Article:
surplus

Model City

The experience of reading Donna Stoneciphers Model City is to be incrementally encompassed by a world built from repeated structures and phrases, a world that fosters our own growing attentiveness as the poet responds to the urban world. The phrase that opens the book and begins each of the four stanzas of a prose poem on each page, it was like, anchors each step towards the model city that is so variously and uniquely described that it isnt Berlin although it often seems so, and isnt the other cities the acknowledgement page lists as places visited by the wandering poet: Letchworth Garden City, Eisenhttenstadt, Anniston, Alabama, Portolago, Le Corbusiers la ville radieuse, Tony Garniers la cit industrielle. For all its particulars, the book is not an address to a particular place, but a poetic quest for a… read the full review »

 

7 Days and Nights in the Desert (Tracing the Origin)

The Mojave, the westernmost desert in North America, stretches across interior southern California and most of southern Nevada, a vast landscape punctuated by a few hard-scrabble towns and suburban cities. As a child living in Los Angeles I routinely went there on camping and climbing trips, but also to search out abandoned sites and dumps, hunting for colored glass that had been scratched and worn by the desert wind. Our neighbor had homesteaded a property in the desert outside Twenty-nine Palms, California, but lost track of it over the decades. I tried to find the house, but was never able to determine its exact location, the structure she built in the 1940s long gone. This pattern of building and loss is not atypical: many travel through on their way east or west, but few have stayed.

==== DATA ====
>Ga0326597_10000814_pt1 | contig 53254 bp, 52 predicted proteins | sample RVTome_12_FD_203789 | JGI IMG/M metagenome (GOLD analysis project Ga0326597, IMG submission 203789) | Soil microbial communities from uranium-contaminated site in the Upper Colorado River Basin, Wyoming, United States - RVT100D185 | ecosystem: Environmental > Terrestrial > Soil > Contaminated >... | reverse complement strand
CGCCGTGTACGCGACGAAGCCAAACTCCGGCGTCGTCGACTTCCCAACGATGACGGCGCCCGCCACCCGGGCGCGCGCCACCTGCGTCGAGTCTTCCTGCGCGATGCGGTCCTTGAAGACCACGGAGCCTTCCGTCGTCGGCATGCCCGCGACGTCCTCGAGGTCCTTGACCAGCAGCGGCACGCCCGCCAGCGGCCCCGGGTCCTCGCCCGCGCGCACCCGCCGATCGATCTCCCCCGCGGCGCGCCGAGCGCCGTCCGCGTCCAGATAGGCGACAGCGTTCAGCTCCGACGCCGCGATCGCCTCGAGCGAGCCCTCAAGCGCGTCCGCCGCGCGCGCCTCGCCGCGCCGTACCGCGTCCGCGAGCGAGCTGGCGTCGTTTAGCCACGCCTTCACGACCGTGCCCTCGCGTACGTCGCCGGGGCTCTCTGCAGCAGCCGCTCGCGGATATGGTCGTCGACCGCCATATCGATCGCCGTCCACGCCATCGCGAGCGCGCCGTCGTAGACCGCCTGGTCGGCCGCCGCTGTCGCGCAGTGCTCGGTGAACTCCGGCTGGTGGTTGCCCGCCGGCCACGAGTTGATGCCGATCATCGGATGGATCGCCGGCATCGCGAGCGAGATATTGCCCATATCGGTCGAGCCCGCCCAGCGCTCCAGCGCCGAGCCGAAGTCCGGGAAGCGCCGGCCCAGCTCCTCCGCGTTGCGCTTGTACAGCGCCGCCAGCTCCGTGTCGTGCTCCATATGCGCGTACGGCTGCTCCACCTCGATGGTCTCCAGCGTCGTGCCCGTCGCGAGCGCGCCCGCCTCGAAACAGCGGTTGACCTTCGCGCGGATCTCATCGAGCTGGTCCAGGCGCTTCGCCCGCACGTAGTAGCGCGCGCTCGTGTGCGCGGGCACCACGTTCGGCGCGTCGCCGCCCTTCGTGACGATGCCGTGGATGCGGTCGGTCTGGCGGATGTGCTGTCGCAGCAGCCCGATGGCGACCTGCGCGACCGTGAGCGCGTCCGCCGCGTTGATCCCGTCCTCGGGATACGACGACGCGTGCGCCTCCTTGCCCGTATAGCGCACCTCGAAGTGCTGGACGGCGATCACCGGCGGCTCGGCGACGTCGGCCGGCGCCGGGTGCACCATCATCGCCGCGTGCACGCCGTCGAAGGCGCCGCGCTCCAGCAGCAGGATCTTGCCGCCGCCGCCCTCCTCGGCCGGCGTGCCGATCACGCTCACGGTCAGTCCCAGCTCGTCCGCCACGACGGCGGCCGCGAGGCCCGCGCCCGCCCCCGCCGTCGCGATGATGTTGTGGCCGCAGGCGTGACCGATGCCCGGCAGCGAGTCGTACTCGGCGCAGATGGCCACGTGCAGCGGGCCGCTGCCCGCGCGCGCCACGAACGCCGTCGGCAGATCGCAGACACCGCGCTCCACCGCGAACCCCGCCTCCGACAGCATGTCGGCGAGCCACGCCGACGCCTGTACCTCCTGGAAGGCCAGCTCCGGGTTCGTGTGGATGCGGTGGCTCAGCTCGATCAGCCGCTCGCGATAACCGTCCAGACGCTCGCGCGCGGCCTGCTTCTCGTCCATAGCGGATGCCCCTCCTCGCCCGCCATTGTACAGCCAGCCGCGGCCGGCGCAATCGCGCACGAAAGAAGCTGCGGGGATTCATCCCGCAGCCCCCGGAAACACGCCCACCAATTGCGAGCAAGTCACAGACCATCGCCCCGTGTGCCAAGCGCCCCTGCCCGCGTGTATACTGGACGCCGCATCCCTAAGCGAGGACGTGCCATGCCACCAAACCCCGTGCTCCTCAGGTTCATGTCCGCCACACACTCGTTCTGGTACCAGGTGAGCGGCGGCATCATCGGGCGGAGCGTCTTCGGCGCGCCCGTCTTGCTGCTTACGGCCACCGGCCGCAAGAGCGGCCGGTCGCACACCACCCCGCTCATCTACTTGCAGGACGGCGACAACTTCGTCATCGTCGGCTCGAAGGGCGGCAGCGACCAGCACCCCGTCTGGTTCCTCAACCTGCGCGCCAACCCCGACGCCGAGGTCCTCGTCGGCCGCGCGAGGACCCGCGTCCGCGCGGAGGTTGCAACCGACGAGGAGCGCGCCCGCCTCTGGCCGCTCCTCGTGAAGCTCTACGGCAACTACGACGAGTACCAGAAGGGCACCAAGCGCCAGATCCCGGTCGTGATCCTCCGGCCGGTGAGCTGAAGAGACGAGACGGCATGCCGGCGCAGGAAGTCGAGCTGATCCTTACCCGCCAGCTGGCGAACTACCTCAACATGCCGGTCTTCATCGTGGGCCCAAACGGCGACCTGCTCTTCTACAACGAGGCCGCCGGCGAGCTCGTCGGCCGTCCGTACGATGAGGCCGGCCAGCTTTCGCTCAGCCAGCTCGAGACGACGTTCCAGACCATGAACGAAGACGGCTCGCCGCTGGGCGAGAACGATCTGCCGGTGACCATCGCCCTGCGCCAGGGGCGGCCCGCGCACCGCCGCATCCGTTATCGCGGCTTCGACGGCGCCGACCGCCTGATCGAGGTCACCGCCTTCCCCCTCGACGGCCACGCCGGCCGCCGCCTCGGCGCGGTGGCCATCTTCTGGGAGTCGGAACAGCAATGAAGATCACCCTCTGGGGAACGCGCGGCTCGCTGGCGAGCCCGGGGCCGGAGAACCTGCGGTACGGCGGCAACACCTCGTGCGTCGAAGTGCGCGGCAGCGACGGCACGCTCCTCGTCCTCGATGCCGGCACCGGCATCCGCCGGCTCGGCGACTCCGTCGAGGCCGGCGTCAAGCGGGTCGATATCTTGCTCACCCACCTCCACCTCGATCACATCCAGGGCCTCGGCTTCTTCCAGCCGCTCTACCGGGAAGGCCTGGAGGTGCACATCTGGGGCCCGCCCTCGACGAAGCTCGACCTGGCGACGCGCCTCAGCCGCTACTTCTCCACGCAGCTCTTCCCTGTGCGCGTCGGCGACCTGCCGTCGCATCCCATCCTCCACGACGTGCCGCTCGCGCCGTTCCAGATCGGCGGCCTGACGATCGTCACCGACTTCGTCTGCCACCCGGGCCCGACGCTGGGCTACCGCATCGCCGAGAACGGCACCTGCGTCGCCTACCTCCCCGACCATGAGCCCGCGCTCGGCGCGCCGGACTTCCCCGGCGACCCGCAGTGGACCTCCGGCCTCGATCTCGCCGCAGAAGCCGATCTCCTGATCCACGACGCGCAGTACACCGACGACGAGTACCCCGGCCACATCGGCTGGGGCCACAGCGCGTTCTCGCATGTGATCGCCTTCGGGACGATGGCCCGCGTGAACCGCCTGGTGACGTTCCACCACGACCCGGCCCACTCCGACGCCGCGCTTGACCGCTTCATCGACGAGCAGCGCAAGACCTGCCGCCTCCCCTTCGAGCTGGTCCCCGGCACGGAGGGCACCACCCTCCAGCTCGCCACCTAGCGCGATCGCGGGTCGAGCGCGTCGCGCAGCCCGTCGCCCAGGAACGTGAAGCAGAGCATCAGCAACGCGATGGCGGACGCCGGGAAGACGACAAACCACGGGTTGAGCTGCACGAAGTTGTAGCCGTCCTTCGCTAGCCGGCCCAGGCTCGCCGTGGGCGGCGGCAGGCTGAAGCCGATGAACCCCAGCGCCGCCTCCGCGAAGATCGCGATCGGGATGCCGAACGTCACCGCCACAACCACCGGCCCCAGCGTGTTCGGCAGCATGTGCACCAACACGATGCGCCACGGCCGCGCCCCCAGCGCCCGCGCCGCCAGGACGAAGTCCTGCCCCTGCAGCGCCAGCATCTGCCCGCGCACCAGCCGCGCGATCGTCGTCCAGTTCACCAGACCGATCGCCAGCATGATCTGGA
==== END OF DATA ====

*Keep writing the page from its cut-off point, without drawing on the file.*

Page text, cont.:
Over a century ago,… read the full review »

 

Citizen: An American Lyric

Therapy is exhausting. Bringing everything that is uppermost out for someone you pay to respond makes you doubly vulnerable you relive traumas instead of repressing them, and you rely on a guide for empathy and reason as they support your attempt to make sense of what happens to you and how to change it. Not only do you voluntarily re-experience pain, but also your guide may well resemble a source of your traumas:

When the door finally opens, the woman standing there yells, at the top of her lungs, Get away from my house! What are you doing in my yard?

Its as if a wounded Doberman pinscher or a German shepherd has gained the power of speech. And though you back up a few steps, you manage to tell her you have an appointment. You… read the full review »

 

The Albertine Workout by Anne Carson and Loom by Sarah Gridley

Poetic responses to the world include, of course, responses to other art forms, ekphrastic poetry in response to a painting or sculpture, and responses to works of literaturepoems, novels, or essays. Poets have often taken up dialogue with significant writers from the past, as ways of acknowledging or purging influence, of ventriloquism, of a search for origin or the emptiness in its steadfor multiple and I suspect, mysterious reasons that produce a variety of different texts. For me, the strange power and excitement of reading closely while writing occurs as ones own lines warp or skew in unexpected directionsin part, taking on the other and enlarging vocabulary, tone, perception, access to sounds, sentences, obsessions.

The possibilities are multiple and can be engaging and demanding for readers who must juggle, switch, remember, assess, at least two singular texts created by authors/readers… read the full review »

 

Performative Criticism and Against Conceptual Poetry

I recently participated in a panel discussion on the topic of performative criticism at REVERSE, the Copenhagen International Poetry Festival held at their LiteraturHaus. My co-panelists were Danish-Norwegian critic Susanne Christensen, Swedish critic and poet Magnus William-Olsson, and Danish writer Kamilla Lftstrm. The conversation was reasonably lively, focusing on performative criticism as a critical phenomenon, most often seen in the wild: critics deploying what could be called, for lack of a better handle, themself as part of their critical apparatus. The choice of the grammatically incorrect singular is of course intentional, for the self that is critically performed is a self whose unity comes forth in the purported disjunct (or performed disjunctification) between the person and the critic (or the author as I and the authorial I). So far, so postmodern-y good. Theres a certain metafictional-metaphysical comfort in… read the full review »